Companies fail because their management makes poor decisions seldom because they are trapped in circumstances beyond their control. When the Erie-Lackawanna did not insist on trackage rights over the New Haven and control of Maybrook Bridge. When they poured in $7 million dollars into Bison Yard with no commitment from N&W to forward traffic through it. When you operate money losing commuter service to the tune of $8 million a year on EL since 1960 and nothing is done about it until 1965. When you lose millions of dollars a year in cement business because you don't furnish cars to shippers. I saw it in the merger dockett for the Milwaukee CNW merger Cement shippers said they could not ship on EL because of car supply issues. After a while the bad decisions pile up and your company fails. I disagree that the DL&W and even the EL were destined to fail.
  by henry6
But, HSS, you are overlooking the impacat of the 1955 and 1957 hurricane's on the DL&W's infrastructure which helped lead it down hill. Also, NKP let it be known it did not want the DL&W in its family. With that, Shoemaker sold NKP stock to help defray expenses. Remember, Anthracite traffic, the backbone of many area roads, was gone, commuter costs were going up, Eisnenhower opened the St. Lawarence Seaway diverting cargo through NY harbor area and he was betting the future on the interstate highway system. Railroad stock...and railroad futures...looked very glum at that point. Since the DL&W-NKP (and some say, D&H) hook up was gone, LV did not make sense, O&W was too far gone even if it were a right fit (which it wasn't), the only thing Shoemaker could do was marry the Erie. Not all poor choices of management, but also managing inside the times.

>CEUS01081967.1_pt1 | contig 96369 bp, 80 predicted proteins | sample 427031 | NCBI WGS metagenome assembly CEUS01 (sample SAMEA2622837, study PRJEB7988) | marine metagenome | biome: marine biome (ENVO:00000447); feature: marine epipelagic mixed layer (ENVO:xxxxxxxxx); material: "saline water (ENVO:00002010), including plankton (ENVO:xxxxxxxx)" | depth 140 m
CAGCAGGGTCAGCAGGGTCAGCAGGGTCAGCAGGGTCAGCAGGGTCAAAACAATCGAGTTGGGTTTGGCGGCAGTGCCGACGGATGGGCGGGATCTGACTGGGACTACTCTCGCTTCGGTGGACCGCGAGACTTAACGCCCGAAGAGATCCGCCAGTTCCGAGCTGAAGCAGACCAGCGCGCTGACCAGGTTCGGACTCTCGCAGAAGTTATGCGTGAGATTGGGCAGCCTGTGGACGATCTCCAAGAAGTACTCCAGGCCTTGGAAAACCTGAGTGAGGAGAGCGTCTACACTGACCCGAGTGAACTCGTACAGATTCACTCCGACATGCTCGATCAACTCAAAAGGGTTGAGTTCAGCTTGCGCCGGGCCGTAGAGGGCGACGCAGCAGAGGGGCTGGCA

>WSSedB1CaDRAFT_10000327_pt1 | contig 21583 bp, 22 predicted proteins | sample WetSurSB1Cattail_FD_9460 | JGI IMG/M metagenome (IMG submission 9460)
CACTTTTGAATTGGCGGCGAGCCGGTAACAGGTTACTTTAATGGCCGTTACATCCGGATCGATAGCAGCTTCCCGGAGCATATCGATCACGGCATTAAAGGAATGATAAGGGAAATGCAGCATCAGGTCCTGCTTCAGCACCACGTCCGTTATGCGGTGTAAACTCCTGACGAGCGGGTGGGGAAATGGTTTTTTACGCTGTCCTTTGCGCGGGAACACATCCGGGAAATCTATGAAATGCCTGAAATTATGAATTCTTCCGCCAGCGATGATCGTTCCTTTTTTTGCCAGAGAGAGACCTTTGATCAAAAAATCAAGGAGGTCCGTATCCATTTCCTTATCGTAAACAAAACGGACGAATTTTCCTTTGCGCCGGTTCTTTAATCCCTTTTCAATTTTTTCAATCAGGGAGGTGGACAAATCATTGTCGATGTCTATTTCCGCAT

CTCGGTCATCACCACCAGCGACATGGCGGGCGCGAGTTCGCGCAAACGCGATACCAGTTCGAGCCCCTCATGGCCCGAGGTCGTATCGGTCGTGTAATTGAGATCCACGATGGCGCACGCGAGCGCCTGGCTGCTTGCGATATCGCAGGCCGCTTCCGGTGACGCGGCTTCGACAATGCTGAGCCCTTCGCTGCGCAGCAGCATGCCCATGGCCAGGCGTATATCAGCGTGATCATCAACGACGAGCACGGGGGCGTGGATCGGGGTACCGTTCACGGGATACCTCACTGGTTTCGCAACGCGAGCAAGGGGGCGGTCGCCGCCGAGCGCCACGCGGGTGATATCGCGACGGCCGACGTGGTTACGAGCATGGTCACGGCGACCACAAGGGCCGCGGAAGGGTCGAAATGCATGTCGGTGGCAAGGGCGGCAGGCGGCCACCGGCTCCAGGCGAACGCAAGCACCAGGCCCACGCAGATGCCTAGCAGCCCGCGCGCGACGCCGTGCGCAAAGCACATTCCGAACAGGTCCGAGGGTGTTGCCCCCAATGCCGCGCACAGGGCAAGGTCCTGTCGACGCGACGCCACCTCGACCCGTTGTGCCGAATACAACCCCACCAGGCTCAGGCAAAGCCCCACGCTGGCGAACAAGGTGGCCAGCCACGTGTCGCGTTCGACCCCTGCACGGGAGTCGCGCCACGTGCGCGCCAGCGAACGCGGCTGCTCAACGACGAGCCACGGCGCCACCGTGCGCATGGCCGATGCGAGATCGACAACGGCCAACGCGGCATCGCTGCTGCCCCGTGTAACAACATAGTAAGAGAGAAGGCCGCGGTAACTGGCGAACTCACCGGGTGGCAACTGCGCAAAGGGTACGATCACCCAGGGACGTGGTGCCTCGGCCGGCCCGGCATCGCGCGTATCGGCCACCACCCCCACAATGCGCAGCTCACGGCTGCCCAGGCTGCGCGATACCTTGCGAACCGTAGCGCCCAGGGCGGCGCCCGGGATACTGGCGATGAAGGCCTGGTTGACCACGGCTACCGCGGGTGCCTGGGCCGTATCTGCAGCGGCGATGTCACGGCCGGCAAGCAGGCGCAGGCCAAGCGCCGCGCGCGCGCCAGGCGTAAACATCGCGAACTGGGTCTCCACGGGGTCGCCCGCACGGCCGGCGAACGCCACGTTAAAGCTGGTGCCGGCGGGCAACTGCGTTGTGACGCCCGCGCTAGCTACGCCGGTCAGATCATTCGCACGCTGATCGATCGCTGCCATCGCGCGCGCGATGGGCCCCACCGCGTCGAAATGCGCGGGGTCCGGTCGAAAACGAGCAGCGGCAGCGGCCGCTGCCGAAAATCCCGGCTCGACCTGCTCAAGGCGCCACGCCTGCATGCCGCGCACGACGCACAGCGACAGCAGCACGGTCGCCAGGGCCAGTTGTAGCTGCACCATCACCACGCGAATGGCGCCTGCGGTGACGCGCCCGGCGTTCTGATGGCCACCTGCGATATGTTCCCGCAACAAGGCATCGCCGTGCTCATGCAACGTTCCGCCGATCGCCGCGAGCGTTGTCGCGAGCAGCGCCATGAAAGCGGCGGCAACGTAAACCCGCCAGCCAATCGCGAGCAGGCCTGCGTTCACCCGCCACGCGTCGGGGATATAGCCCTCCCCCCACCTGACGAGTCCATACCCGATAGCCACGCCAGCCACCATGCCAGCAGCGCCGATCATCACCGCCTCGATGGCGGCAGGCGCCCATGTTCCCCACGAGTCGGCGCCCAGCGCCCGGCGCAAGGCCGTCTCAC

by amtrakhogger
I read somewhere that the Northeastern part of the US just had
too many RR's and too many route and track miles. RR's built a
main line or branch practically into every town and city and many
of those line were just marginal even in the best of times.

So you have multiple carriers all with routes to to the same cities.
For example, NY-Buffalo was a popular one, no fewer than 4 major
carriers (NYC,LV,DL&W,Erie) running between those two points (5 if you
include the PRR via Harrisburg!) In the end it was overcapacity and
cold hard economics prevailing when the traffic dried up. I can understand
why none of the mid-western roads would want to merge with a potential
partner on life support.
  by henry6
You are right...too many railroads, too much track, in too many places. And the Northeast and New England plus the granger states and many midwest industrialize state, had too much, too. But that is only part of the story. As I mentioned above, the St. Lawerence Seaway took a lot of cargo away from east coast harbors, anthracite coal was no longer the fuel of choice, the Interstate highway system as well as improved local and state roads made it easier to get around, and manufactureres were moving South and West for the cheaper labor force and where new was cheaper to build than rebuiliding the old. There was not one factor to blame above all others but a bunch of things working together that change the rail picture here. It didn't really matter how rail management reacted, if the traffic wasn't there, it wasn't there. If you have a rate of a penny a mile a ton to move cabbages overnight between two points what does it matter if there are no cabbages to move?